This article needs additional citations for verification. (February 2014)
Roman square capitals, also called capitalis monumentalis, inscriptional capitals, elegant capitals and capitalis quadrata, are an ancient Roman form of writing, and the basis for modern capital letters.
Square capitals were used to write inscriptions, and less often to supplement everyday handwriting. When written in documents this style is known as Latin book hand. For everyday writing the Romans used a current cursive hand known as Latin cursive. Notable examples of square capitals used for inscriptions are found on the Roman Pantheon, Trajan's Column, and the Arch of Titus, all in Rome. Square capitals are characterized by sharp, straight lines, supple curves, thick and thin strokes, angled stressing and incised serifs. These Roman capitals are also called majuscules, as a counterpart to minuscule letters such as Merovingian and Carolingian.
Before the 4th century CE, square capitals were used to write de luxe copies of the works of authors categorized as "pagan" by Christians, especially those of Virgil; the only three surviving manuscripts using this letter, among them the Vergilius Augusteus, contain works by Virgil. After the 5th century the square capitals fell out of use, except as a display lettering for titles and chapter headings in conjunction with various script hands for body text: for example, uncials.
Square capitals were greatly respected by artisans of the Renaissance such as Geoffroy Tory and Felice Feliciano. A few centuries later, they were also a major inspiration for artisans of the Arts and Crafts movement such as Edward Johnston and Eric Gill, and so many signs and engravings created with an intentionally artistic design in the twentieth century are based on them.
Edward Catich is noted for the fullest development of the thesis that the inscribed Roman square capitals owed their form, including the serifs, wholly to the use of the flat brush, rather than to the exigencies of the chisel or other stone cutting tools. Although not universally accepted, the brushed-origin thesis had been proposed in the nineteenth century. Catich made a complete study and proposed a convincing ductus by which the forms were created, using a flat brush and then chisel. He promulgated his views in two works, Letters Redrawn from the Trajan Inscription in Rome and The Origin of the Serif: Brush Writing and Roman Letters.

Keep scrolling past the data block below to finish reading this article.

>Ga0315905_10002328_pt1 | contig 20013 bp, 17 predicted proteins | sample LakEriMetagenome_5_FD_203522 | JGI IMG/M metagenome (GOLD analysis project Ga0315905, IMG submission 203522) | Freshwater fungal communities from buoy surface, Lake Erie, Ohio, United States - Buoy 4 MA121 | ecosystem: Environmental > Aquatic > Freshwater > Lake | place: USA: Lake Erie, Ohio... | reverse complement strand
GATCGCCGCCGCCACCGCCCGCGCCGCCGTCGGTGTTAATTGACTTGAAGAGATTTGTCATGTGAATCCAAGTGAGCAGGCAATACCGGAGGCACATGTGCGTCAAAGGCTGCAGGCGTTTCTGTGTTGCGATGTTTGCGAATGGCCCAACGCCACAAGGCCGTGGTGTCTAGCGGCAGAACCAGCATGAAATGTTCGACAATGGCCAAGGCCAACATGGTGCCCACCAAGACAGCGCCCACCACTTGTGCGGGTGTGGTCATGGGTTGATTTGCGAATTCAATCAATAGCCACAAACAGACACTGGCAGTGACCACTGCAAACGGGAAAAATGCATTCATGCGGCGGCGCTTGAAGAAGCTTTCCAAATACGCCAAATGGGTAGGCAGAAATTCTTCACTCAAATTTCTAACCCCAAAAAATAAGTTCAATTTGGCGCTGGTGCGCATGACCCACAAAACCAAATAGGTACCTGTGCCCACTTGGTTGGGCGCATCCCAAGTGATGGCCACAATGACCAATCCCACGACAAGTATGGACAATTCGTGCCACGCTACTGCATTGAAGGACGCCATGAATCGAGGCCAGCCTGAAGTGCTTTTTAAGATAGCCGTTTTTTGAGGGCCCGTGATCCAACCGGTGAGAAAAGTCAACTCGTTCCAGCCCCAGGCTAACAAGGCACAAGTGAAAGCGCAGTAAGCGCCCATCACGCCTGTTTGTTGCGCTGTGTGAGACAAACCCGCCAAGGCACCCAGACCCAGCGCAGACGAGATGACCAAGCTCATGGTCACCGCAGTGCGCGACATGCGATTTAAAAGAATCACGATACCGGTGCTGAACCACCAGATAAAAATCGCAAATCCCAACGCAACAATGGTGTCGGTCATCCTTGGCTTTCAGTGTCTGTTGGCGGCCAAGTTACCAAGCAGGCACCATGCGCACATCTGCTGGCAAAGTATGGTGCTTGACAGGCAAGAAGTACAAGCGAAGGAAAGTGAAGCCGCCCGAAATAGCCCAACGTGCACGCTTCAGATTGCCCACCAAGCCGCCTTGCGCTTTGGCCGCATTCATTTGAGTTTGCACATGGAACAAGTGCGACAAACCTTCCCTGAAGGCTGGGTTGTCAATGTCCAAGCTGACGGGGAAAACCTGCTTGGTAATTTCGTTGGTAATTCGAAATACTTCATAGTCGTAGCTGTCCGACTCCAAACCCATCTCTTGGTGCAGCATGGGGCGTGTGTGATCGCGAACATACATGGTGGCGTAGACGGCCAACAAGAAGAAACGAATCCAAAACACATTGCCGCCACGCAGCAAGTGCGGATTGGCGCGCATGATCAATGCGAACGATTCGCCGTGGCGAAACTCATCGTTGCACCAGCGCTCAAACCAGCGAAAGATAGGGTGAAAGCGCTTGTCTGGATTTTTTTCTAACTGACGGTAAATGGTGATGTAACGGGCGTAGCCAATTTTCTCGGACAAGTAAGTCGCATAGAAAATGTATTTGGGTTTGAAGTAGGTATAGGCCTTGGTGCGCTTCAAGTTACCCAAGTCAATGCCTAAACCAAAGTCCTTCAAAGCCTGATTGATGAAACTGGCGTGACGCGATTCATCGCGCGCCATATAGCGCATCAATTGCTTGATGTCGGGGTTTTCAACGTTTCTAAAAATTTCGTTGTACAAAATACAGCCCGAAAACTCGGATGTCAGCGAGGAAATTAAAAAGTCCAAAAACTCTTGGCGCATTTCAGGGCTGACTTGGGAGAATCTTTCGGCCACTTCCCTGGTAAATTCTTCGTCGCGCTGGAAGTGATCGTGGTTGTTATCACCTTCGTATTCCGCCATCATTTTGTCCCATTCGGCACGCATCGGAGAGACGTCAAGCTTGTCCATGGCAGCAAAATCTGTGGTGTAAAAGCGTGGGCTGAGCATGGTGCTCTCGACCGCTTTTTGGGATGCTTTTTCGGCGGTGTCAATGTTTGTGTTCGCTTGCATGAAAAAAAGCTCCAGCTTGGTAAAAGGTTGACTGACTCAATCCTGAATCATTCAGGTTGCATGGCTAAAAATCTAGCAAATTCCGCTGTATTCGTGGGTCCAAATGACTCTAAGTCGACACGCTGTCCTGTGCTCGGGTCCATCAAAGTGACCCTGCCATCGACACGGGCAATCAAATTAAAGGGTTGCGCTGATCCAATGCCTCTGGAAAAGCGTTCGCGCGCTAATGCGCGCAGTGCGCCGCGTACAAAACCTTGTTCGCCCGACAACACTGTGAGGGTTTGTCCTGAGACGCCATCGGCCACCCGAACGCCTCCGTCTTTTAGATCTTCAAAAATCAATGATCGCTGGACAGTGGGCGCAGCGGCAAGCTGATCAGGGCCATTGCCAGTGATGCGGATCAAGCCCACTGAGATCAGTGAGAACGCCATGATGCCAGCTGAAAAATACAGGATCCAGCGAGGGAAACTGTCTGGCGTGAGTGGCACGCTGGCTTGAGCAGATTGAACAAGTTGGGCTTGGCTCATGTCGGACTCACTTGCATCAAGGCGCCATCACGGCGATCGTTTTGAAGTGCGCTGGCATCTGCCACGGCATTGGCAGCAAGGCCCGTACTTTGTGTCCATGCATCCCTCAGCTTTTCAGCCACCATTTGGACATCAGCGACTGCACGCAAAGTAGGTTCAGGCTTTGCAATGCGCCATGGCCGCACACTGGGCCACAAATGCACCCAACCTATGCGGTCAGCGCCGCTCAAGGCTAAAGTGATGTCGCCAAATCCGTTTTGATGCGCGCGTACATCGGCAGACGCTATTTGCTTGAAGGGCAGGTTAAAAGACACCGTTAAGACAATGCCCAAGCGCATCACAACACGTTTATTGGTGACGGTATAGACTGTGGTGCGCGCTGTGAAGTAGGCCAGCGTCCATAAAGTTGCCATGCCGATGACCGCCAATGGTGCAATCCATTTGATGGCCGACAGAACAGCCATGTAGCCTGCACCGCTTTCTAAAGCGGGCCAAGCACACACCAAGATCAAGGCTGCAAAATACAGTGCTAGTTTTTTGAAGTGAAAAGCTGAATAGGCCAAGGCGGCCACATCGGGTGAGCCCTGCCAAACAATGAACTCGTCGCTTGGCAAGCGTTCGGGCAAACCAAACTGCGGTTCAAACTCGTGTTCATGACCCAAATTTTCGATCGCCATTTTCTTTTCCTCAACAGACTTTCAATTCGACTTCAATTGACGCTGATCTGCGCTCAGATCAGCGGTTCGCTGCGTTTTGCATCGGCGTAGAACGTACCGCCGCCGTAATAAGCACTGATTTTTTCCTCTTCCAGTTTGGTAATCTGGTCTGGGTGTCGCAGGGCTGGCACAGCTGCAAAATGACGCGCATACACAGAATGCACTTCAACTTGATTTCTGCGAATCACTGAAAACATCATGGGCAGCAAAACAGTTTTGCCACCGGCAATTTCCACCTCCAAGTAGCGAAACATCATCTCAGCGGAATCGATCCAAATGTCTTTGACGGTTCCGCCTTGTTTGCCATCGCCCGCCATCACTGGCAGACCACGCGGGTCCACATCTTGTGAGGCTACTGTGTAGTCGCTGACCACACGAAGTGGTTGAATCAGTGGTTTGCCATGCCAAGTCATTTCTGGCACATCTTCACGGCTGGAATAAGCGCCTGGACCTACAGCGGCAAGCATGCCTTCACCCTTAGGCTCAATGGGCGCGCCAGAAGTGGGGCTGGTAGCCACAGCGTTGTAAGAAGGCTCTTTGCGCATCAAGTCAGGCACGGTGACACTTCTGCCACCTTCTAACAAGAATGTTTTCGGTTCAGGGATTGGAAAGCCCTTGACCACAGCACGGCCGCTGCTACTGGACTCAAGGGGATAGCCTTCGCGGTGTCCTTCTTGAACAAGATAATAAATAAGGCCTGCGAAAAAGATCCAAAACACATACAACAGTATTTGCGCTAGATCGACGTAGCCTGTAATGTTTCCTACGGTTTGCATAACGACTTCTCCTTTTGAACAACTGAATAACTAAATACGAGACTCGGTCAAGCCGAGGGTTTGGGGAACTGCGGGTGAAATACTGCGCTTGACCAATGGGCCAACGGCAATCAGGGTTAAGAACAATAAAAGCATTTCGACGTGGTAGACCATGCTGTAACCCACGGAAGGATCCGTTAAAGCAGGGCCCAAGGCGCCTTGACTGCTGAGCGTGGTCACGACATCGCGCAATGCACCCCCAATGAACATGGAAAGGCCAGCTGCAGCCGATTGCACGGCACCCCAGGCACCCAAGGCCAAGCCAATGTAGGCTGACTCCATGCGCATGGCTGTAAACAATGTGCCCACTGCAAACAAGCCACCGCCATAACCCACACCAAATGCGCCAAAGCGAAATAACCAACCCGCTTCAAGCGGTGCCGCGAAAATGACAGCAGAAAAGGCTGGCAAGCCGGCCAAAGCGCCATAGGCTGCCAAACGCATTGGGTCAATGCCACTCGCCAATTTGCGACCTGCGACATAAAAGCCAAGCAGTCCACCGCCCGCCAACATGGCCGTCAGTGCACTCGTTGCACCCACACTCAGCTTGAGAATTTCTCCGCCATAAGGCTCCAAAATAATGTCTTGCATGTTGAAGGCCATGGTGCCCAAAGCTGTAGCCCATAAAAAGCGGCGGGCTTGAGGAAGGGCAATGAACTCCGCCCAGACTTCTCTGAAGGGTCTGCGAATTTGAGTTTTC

During the early era of the movable type printing press, Roman square capitals became the primary inspiration for the capital letters in early serif typefaces; Roman type, especially that developed by those associated with Aldus Manutius, came to produce a number of typefaces still used to the present day. The 1989 digital typeface Trajan from Adobe is a direct, all-capital adaptation of the Roman square capitals on Trajan's column.
Close-up of the Lyon Tablet, a bronze tablet from after AD 48
- Warde, Beatrice (1926). "The 'Garamond' Types". The Fleuron: 131–179.
- Ivans, William M. "Geoffroy Tory". Bulletin of the Metropolitan Museum of Art. 15: 79–86. Retrieved 17 September 2017.
- Nash, John. "In Defence of the Roman Letter" (PDF). Journal of the Edward Johnston Foundation. Retrieved 13 October 2016.
- Johnston, Edward (1906). Writing & Illuminating & Lettering. Macmillan. pp. 268–269, 384, 391.
The Roman capitals have held the supreme place among letters for readableness and beauty. They are the best forms for the grandest and most important inscriptions.
- Zhukov, Maxim. "The Trajan Letter in Russia and America". Typejournal.ru. Retrieved 4 March 2017.
- Mosley, James (1964). "Trajan Revived". Motif: 17–48.
- Bringhurst, Robert (2008), The Elements of Typographic Style (version 3.2). Vancouver: Hartley & Marks. Often referred to simply as "Bringhurst", Elements is widely respected as the current English-language authority on typographic style.
- Riggs, Tamye (12 June 2014). "The Adobe Originals Silver Anniversary Story: Stone, Slimbach, and Twombly launch the first Originals".